Seiko’s 0674-5009 watch from the 1977 film The Spy Who Loved Me. In the movie, this “fax” Watch prints messages from headquarters with a little impact printer.

Seiko M354 Memory Bank Calendar watch from the 1980 film Moonraker. Complete with explosives!

Roadside Seiko billboard in the hills of Rio de Janeiro, spotted in Moonraker.

Famous Sports 100 model of the Seiko G757 modified to track a transmitter in 1983 film Octopussy.

From Octopussy, Seiko’s TV Watch tested in Q’s lab. The real version has a black & white screen.

From the 1981 Bond film For Your Eyes Only, a modified Seiko H357 Duo Display receives messages from HQ on a scrolling LED marquis.

Aiwa Collection

In 1980, Aiwa entered the walkman scene with the TP-S30, the world’s first personal stereo recorder. Though the company’s major shareholder was Sony, there was an understanding that healthy competition between the two brands would be profitable for both companies. This competition was certainly enjoyed by consumers in the ’80s as we saw many beautiful and feature-packed models. We believe Aiwa distributed several releases worldwide but with model numbers which varied by market locale. Unfortunately, at least one gadget was never officially offered outside of Japan: the 1982 OnAir CassetteBoy, a personal cassette that worked with a small transmitter to push a signal to an FM radio headset–the first wireless walkman!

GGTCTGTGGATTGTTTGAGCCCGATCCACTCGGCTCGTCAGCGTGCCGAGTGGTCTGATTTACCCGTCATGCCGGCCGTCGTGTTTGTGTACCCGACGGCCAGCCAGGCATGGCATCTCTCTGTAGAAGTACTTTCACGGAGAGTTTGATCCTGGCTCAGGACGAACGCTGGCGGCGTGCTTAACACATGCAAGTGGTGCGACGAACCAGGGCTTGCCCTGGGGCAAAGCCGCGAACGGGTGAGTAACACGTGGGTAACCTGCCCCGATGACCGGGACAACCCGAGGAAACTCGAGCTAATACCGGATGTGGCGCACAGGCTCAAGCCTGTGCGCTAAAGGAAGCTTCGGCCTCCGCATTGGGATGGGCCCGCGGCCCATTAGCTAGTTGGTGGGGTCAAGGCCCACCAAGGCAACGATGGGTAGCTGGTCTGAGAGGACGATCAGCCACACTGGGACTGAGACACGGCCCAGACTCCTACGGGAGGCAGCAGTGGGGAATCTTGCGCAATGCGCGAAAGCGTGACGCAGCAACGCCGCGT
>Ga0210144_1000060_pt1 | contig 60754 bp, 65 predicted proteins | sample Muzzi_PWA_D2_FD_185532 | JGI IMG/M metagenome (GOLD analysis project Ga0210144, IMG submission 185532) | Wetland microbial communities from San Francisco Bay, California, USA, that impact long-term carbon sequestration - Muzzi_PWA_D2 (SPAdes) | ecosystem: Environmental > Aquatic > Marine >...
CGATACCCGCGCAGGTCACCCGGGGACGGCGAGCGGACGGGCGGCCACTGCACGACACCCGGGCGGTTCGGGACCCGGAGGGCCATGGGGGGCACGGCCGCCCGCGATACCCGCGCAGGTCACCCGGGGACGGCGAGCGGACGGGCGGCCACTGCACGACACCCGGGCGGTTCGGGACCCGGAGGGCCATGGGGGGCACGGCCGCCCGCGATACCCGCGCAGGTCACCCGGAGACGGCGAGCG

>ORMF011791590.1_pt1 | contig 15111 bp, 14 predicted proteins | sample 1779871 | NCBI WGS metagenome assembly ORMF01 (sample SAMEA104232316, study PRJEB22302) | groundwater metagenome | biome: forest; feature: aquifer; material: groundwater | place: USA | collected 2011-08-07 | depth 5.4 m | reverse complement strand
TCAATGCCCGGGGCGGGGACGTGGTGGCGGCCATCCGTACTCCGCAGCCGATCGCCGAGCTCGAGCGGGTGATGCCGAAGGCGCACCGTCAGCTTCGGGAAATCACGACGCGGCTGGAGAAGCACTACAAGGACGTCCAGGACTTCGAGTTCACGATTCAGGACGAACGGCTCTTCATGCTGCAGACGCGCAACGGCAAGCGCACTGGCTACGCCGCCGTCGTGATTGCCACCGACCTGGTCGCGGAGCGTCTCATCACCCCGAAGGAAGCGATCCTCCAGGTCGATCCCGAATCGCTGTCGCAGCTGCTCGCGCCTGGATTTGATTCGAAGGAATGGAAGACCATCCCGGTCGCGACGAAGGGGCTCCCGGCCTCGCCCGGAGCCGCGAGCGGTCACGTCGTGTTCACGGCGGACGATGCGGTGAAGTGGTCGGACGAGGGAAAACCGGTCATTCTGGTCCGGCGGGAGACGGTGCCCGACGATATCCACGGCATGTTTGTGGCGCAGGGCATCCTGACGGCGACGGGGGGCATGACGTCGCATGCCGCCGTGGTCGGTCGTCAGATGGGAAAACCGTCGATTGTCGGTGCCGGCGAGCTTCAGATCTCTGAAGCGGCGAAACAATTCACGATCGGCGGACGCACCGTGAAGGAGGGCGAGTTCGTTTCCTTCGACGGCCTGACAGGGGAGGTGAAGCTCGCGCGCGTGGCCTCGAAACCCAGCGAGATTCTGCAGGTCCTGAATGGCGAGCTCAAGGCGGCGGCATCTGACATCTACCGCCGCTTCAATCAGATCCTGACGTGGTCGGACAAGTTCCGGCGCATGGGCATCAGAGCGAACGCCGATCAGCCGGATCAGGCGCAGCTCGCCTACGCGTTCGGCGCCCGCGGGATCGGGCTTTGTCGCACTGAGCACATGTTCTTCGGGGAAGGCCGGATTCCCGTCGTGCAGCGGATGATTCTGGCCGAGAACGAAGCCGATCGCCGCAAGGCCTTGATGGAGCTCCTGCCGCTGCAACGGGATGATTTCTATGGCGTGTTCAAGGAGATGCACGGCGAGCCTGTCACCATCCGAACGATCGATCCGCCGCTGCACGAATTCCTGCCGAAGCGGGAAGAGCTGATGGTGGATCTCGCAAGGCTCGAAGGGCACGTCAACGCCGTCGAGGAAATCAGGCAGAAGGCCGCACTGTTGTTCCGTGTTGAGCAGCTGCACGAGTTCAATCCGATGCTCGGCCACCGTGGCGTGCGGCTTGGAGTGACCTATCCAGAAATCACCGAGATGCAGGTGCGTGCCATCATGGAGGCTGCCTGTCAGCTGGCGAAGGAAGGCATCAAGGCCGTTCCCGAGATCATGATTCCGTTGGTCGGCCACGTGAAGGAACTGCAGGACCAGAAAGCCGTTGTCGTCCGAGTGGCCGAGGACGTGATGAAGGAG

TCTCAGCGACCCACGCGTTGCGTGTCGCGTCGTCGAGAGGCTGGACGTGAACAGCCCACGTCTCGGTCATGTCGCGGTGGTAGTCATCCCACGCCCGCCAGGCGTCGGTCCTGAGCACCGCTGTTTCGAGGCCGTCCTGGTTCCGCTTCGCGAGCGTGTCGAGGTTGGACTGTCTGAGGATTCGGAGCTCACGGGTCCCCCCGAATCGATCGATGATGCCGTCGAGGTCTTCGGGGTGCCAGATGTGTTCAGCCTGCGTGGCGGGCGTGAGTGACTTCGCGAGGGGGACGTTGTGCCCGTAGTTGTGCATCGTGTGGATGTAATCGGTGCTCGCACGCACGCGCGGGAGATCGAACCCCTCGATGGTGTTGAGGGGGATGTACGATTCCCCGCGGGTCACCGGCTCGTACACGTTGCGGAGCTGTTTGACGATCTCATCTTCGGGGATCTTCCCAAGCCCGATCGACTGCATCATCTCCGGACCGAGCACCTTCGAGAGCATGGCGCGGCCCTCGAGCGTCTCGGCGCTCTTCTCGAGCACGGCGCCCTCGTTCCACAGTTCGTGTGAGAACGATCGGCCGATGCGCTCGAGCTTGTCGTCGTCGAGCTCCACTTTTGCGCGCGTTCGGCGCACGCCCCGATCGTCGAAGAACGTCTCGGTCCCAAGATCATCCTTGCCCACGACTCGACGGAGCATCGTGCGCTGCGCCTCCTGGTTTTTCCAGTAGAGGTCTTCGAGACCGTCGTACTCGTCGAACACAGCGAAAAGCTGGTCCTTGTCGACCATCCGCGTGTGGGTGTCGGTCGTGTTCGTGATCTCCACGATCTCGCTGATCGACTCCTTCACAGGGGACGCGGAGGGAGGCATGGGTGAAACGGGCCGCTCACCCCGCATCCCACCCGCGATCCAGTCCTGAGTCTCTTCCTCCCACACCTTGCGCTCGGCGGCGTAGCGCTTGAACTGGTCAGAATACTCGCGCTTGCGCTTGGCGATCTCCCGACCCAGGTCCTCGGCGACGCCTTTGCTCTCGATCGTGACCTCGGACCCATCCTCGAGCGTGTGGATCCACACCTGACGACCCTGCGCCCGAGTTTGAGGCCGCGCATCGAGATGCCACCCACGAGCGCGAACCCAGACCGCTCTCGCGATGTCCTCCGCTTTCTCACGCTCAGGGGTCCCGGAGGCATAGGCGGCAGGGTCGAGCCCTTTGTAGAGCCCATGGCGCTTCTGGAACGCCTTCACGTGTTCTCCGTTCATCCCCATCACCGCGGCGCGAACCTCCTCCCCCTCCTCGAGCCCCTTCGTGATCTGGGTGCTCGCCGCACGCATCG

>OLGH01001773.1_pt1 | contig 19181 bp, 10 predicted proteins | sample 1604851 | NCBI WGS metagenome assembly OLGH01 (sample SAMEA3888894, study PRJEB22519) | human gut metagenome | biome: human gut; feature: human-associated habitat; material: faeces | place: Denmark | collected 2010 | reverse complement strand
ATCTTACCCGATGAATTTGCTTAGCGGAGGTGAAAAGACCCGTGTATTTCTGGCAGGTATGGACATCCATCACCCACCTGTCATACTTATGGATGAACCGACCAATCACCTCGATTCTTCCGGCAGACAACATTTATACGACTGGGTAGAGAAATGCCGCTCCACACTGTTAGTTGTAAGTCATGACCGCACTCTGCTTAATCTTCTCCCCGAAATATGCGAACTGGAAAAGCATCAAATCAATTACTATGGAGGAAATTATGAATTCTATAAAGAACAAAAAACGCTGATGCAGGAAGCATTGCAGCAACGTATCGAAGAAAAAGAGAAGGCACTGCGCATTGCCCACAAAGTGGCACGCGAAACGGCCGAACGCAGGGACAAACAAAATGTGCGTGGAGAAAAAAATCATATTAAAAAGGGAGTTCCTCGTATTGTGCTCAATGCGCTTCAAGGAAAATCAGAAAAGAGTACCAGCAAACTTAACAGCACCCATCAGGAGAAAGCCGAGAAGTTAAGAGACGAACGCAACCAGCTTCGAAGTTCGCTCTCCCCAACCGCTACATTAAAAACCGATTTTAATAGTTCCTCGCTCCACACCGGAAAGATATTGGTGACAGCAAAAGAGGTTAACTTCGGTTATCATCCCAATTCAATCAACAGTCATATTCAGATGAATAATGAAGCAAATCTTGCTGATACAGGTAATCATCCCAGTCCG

Aiwa’s models were small, complicated marvels of audio technology. In the late 1980s and early 1990s, Aiwa reached a pinnacle with some high-end models with features like voice navigation, BBE sound processing, Dolby C noise reduction and amorphous playback heads–features normally found on home stereo equipment. Sadly, in the early 2000s, Aiwa’s product line dried up unable to endure the fierce competition in an rapidly evolving portable audio market.

l-r: Aiwa TP-S30 w/ case, SC-A1 personal speakers, HS-P2, HS-J02, CS-J1

l-r: Aiwa HS-J400 MKII, HS-J08, HS-U07 w/ radio module, HS-P07, HS-F07

l-r: Aiwa HS-T200, HS-P09, HS-P9M, HS-J350, HS-J800, HS-T700

’80s US & Japan Aiwa Portable Audio Brochures

Back to the Future‘s pivotal brain-melting scene involving an Aiwa portable cassette player.